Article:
HILLS v. HILLS

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District Court of Appeal, Second District, Division 4, California.

Robert Lynn HILLS, a Minor Child, by Lillian J. Kennedy, his Guardian, Plaintiff and Appellant, v. Robert E. HILLS, Defendant and Respondent.

Civ. 28736.

Decided: October 13, 1966

James D. Gunderson, Long Beach, for plaintiff and appellant. Lyman & Lowry and Willis T. Lyman, Long Beach, for defendant and respondent.

The plaintiff appeals from that portion of the judgment rendered March 24, 1964, which decrees: ‘Defendant is ordered and directed to pay to plaintiff Lillian J. Kennedy as guardian of said minor child, Robert Lynn Hills, the sum of $100.00 per month for the support and maintenance of said minor, payable on the first day of each month beginning July 1, 1965.’ In the findings of fact, upon which the judgment was based, it appears that the minor, Robert, was born out of wedlock, and the defendant is his father. The faults found by the appellant with the judgment are two: it provides too small an amount; and its first payment is unduly postponed. We are affirming the judgment.

The opening words of section 196a, Civil Code, are:

‘The father as well as the mother, of an illegitimate child must give him support and education suitable to his circumstances. A civil suit to enforce such obligations may be maintained in behalf of a minor illegitimate child, by his mother or guardian, * * *.’

As already noted, the appellant takes the position that the trial court erred in setting the monthly payments for the care and custody of the plaintiff, as we shall refer to the minor, at so low a figure as $100.00. The principle that must govern our action is stated in Kyne v. Kyne (1945) 70 Cal.App.2d 80, 83, 160 P.2d 910, 912: ‘In fixing the amount of the allowance the trial court necessarily has a wide discretion, and unless there has been an abuse of discretion the appellate court will not interfere with the determination of the trial court.’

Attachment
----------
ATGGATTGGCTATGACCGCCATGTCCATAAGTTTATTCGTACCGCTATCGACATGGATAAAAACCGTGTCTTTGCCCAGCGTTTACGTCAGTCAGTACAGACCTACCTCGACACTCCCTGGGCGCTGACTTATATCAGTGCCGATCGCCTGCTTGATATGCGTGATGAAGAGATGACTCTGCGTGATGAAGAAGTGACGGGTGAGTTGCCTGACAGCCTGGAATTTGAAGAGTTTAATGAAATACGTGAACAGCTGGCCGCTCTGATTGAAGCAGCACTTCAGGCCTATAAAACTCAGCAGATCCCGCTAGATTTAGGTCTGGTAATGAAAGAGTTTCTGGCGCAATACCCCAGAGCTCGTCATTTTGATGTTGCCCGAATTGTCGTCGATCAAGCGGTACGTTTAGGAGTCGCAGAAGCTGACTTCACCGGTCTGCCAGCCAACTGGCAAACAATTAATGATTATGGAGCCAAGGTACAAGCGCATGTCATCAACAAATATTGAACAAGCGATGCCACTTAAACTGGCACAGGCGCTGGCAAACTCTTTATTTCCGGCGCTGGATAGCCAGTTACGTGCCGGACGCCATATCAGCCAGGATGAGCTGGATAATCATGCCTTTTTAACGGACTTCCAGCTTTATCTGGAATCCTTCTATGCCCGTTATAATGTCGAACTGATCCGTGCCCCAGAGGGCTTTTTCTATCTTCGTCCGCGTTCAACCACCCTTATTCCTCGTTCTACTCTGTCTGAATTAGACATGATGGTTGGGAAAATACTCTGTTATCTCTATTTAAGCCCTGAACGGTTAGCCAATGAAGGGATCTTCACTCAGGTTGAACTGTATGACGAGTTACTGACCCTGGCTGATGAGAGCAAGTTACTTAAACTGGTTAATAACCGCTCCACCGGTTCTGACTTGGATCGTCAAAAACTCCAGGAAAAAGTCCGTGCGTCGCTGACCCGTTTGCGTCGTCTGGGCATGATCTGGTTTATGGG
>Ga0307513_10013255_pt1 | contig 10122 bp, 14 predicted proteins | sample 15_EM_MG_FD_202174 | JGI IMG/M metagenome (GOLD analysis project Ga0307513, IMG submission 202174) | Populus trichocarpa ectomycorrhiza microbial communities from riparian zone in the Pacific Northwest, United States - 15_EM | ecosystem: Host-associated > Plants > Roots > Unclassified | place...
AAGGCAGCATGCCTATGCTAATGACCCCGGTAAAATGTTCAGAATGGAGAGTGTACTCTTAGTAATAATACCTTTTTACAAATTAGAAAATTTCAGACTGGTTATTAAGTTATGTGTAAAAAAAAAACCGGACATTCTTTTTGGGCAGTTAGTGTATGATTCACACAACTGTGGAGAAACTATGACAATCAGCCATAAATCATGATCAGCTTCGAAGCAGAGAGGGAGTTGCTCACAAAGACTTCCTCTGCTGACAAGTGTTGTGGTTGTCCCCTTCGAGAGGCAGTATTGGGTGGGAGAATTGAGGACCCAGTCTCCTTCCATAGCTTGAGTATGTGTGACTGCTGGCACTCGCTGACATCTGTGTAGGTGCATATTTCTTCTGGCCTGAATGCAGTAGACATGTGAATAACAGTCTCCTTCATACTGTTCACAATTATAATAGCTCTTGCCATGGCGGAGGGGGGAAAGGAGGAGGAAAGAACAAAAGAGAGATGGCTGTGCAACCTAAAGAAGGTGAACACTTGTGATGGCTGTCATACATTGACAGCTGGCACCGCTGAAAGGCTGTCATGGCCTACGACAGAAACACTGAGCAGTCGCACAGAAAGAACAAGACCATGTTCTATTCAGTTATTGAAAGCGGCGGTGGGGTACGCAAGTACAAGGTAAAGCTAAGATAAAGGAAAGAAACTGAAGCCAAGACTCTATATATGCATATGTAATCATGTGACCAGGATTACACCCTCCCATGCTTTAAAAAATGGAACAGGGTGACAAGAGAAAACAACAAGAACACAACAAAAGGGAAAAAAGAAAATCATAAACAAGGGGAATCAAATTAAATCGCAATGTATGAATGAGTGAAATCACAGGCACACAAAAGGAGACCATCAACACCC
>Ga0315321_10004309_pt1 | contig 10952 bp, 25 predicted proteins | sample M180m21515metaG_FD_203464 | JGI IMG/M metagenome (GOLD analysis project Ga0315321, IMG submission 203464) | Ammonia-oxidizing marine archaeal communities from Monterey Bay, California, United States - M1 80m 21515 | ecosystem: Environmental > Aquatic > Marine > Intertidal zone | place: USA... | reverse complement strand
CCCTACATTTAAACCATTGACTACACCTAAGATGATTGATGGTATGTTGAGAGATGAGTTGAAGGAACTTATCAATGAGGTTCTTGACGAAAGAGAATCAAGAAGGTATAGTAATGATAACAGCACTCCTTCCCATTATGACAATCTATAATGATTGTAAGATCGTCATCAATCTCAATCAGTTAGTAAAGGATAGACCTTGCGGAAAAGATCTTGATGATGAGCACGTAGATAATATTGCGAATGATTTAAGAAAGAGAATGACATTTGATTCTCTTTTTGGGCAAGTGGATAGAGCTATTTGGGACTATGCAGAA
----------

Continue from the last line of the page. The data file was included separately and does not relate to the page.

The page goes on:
There was evidence supporting the trial court's findings that the defendant, although only a minor, had assets worth over $250,000.00 and ‘an annual income of approximately $10,000.00 per annum.’ No finding appears as to the financial outgo of the defendant, but he testified that he helped his mother, a widow; that he himself was in the early stages of obtaining a college education; and that he runs in the red about $300.00 per month. The trial court might well have concluded that a larger sum than $100.00 per month would have been justified, and as defendant's son grows older a larger monthly amount may be required. We, however, cannot say that, under the circumstances, the trial judge abused the discretion that the law vested in him in determining that the sum of $100.00 was proper at this time.

With respect to the postponement of the day when the defendant was to begin to make monthly payments, the appellant argues that the law of the state requires a parent to support his child no matter the size of the child's estate. We find an expression of this principle in Ex Parte Carboni (1941) 46 Cal.App.2d 605, 613, 116 P.2d 453, 457: ‘The law (of the state) is well settled that the primary duty to support a minor rests upon his parents, and that the estate of the minor can only be resorted to where the parents are unable to fulfill the obligation in whole or in part. (Citing cases.)’ The statement just quoted was made with respect to the duty of parents of legitimate children, but we think it equally applicable to the parents of those not legitimate. The facts of this case, however, were not such that it was error not to apply the rule.